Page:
Re: [loopantennas] Re: [SonyICF20102001Dusergroup] energizer l91 lithium batteries

Andy
 

Carbon/zinc is a weak acid-based battery.

Alkaline != acid.

Jordan, I have a bridge to sell you, real cheap.

Andy



Re: [loopantennas] Re: [SonyICF20102001Dusergroup] energizer l91 lithium batteries

Jordan Dobrikin <jjdobrikin@...>
 

hi
"carbon/zinc" is an alkaline battery   

The Wikipedia article should be edited to show "Zinc-Carbon", "Zinc-chloride", and "Alkaline" are equally prone to leakage.

Chemistry and capacity[edit]

Primary cells[edit]

Primary (non-rechargeable) zinc–carbon (dry cell) AA batteries have around 400–900 milliamp-hours capacity, with measured capacity highly dependent on test conditions, duty cycle, and cut-off voltage. Zinc–carbon batteries are usually marketed as "general purpose" batteries. Zinc-chloride batteries store around 1000 to 1500 mAh are often sold as "heavy duty" or "super heavy duty". Alkaline batteries from 1700 mAh to 3000 mAh cost more than zinc-chloride batteries, but hold additional charge.

Non-rechargeable lithium iron disulfide batteries are manufactured for devices that use a lot of power, such as digital cameras, where their high cost is offset by longer running time between battery changes and more constant voltage during discharge. Another advantage of lithium disulfide batteries compared to alkaline batteries is that they don't tend to leak. This is particularly important in expensive equipment, where a leaking alkaline battery can cause damage to the point of requiring replacement of the equipment. Lithium iron disulfide batteries are intended for use in equipment compatible with alkaline zinc batteries. Lithium-iron disulfide batteries can have an open-circuit voltage as high as 1.8 volts, but the in-circuit voltage reduces, making this chemistry compatible with equipment intended for zinc-based batteries. A fresh alkaline zinc battery can have an open-circuit voltage of 1.6 volts, but an iron-disulfide battery with an open-circuit voltage below 1.7 volts is entirely discharged.[6]



Hi




Thanx
73 de Jordan ve7jjd

On Thu, Jan 4, 2018 at 6:50 PM, Andy ai.egrps@... [loopantennas] <loopantennas@...> wrote:
 

Jordan wrote:

   "Batteries with alkaline ingredients are susceptible to "leakage" Batteries with other chemistries are not known for having leakage problems. "

Sorry, but that is simply not true..

Many of us have experience cleaning up the mess (or more likely, discarding the battery holder or the electronic item) when another kind of battery leaked.  I've opened up a carbon/zinc battery and saw how the zinc casing erodes from use.  It's only a matter of time until it pokes through.

Andy




Re: Jordan's posts

Gary DeBock
 

Hi Guys,

Regarding the multiple posts to every electronic group in sight, it's kind of a borderline situation. There have been some complaints about posts that are irrelevant to Ultralight radio, and those complaints are certainly valid. The moderators will continue to assess the situation, and issue a warning about the irrelevant posts if necessary.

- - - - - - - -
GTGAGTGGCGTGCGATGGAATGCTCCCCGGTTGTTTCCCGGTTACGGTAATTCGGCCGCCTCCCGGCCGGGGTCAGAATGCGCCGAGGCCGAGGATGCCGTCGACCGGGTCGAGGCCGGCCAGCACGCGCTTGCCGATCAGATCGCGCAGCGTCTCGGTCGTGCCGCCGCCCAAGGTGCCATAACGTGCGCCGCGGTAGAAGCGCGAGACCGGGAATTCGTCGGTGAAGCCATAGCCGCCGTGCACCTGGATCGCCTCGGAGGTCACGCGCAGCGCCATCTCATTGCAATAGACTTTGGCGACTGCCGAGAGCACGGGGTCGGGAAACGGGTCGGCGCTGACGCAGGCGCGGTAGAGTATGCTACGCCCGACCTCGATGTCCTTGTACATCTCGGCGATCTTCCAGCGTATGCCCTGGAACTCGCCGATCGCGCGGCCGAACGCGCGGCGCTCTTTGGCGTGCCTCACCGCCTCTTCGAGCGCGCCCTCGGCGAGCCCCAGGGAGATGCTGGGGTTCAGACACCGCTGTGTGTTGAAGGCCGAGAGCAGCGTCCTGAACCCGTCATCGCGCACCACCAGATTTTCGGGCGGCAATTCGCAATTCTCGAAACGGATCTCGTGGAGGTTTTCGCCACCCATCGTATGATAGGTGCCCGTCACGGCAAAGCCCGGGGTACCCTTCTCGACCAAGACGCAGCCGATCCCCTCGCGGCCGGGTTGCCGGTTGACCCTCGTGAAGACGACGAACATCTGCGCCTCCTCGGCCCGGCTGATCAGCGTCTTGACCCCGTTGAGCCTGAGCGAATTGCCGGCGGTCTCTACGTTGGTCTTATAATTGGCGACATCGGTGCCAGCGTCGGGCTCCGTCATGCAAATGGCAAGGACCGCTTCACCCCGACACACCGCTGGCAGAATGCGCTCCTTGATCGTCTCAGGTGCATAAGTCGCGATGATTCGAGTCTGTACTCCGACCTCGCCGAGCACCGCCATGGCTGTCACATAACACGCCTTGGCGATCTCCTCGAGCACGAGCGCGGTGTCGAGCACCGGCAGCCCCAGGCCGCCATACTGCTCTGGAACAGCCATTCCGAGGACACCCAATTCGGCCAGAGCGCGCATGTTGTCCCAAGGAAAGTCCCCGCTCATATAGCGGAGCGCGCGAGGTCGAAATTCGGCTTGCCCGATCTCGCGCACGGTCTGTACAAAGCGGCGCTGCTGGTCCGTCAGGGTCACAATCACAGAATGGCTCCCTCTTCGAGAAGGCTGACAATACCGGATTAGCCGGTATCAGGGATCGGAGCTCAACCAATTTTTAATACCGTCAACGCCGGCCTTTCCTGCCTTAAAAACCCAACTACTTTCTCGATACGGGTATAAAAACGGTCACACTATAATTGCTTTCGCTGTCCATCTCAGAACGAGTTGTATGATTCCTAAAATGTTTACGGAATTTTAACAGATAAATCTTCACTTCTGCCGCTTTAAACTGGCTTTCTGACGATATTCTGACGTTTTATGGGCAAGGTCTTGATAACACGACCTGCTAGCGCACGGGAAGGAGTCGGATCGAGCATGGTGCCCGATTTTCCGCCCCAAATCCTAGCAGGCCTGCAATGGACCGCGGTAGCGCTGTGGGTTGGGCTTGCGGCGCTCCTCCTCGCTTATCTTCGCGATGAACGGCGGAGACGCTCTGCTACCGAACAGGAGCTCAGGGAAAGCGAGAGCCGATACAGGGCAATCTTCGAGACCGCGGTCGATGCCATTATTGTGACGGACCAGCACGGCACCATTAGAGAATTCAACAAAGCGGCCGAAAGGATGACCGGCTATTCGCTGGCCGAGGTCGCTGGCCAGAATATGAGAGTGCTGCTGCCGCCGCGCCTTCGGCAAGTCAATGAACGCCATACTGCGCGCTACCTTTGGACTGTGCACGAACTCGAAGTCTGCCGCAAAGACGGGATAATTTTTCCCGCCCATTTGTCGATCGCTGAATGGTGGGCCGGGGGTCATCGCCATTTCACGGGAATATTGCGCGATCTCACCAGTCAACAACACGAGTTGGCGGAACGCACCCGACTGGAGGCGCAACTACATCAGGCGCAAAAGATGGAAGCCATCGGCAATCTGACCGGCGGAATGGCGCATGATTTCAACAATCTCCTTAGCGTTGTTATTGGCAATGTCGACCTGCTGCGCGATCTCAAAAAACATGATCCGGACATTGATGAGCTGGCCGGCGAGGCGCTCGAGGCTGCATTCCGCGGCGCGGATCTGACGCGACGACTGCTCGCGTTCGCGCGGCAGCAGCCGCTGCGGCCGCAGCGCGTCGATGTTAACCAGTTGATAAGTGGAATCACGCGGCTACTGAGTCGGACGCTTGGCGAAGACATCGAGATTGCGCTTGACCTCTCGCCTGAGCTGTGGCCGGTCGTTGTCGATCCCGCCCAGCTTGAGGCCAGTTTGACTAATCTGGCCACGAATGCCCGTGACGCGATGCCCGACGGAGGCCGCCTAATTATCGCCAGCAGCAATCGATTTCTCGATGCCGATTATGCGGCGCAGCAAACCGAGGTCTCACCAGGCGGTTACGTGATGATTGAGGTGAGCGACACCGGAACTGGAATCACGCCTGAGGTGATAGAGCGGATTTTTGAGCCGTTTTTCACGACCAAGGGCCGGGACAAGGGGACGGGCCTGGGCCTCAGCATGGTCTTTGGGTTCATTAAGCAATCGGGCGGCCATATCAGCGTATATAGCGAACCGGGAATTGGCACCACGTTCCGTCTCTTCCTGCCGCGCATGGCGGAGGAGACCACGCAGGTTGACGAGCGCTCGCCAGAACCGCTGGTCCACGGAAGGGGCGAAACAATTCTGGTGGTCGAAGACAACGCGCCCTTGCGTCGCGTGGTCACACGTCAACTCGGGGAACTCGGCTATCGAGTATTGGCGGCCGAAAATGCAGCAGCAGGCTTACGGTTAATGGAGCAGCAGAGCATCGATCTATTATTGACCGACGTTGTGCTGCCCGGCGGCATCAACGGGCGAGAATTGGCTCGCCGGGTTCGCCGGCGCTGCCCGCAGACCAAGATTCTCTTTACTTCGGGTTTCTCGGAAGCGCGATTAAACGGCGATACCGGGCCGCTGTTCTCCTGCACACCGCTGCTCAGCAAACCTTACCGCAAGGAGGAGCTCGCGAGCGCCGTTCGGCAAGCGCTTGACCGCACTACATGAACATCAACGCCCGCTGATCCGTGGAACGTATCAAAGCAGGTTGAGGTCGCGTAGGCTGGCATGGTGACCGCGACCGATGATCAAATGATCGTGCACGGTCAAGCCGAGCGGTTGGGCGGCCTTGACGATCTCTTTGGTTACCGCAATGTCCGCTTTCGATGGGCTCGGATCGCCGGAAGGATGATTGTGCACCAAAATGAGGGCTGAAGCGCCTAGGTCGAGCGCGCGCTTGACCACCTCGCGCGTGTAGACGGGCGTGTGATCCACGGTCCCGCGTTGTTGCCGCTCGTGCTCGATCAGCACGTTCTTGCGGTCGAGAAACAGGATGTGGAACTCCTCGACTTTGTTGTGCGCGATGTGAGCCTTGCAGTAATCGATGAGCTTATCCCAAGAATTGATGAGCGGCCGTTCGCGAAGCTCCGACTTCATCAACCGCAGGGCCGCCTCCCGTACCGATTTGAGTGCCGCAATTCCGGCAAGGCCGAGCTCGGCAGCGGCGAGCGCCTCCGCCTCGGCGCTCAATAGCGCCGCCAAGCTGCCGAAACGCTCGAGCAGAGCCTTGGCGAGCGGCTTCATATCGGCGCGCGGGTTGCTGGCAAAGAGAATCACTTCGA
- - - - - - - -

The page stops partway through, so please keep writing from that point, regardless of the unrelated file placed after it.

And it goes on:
Gary DeBock (in Puyallup, WA, USA)



-----Original Message-----
From: keith beesley keith1226@... [ultralightdx]
To: ultralightdx
Sent: Thu, Jan 4, 2018 4:02 pm
Subject: Re: [ultralightdx] Jordan's posts

 
Jordan's posts often have little or nothing to do with ultralighting per se, but I happen to be interested in many radio-related topics, and I enjoy them.

Keith Beesley
Seattle WA USA 


On Thursday, January 4, 2018 3:36 PM, "petersouthport1956@... [ultralightdx]" <ultralightdx@...> wrote:


 
Do any of the posts on this group from Jordan Dobrokin have anything to do with ultralight radio, or is he/she a spammer?

Peter Wilson
Las Palmas
Canary Islands



Re: [loopantennas] Re: [SonyICF20102001Dusergroup] energizer l91 lithium batteries

Andy
 

Jordan wrote:

   "Batteries with alkaline ingredients are susceptible to "leakage" Batteries with other chemistries are not known for having leakage problems. "

Sorry, but that is simply not true.

Many of us have experience cleaning up the mess (or more likely, discarding the battery holder or the electronic item) when another kind of battery leaked.  I've opened up a carbon/zinc battery and saw how the zinc casing erodes from use.  It's only a matter of time until it pokes through.

Andy



Re: Jordan's posts

osage_archer
 

Jordan copies and pastes the same things to several radio-related groups whether they deal with the group's specific subject or not.  Fortunately it's easy just to skip the posts if you've seen them before.


Re: Jordan's posts

keith beesley
 

Jordan's posts often have little or nothing to do with ultralighting per se, but I happen to be interested in many radio-related topics, and I enjoy them.

Keith Beesley
Seattle WA USA 


On Thursday, January 4, 2018 3:36 PM, "petersouthport1956@... [ultralightdx]" wrote:


 
Do any of the posts on this group from Jordan Dobrokin have anything to do with ultralight radio, or is he/she a spammer?

Peter Wilson
Las Palmas
Canary Islands



Jordan's posts

Peter 1956
 

Do any of the posts on this group from Jordan Dobrokin have anything to do with ultralight radio, or is he/she a spammer?

Peter Wilson
Las Palmas
Canary Islands


Re: [loopantennas] Battery types and the problem of leakage

Jordan Dobrikin <jjdobrikin@...>
 

hi 
thanx for the response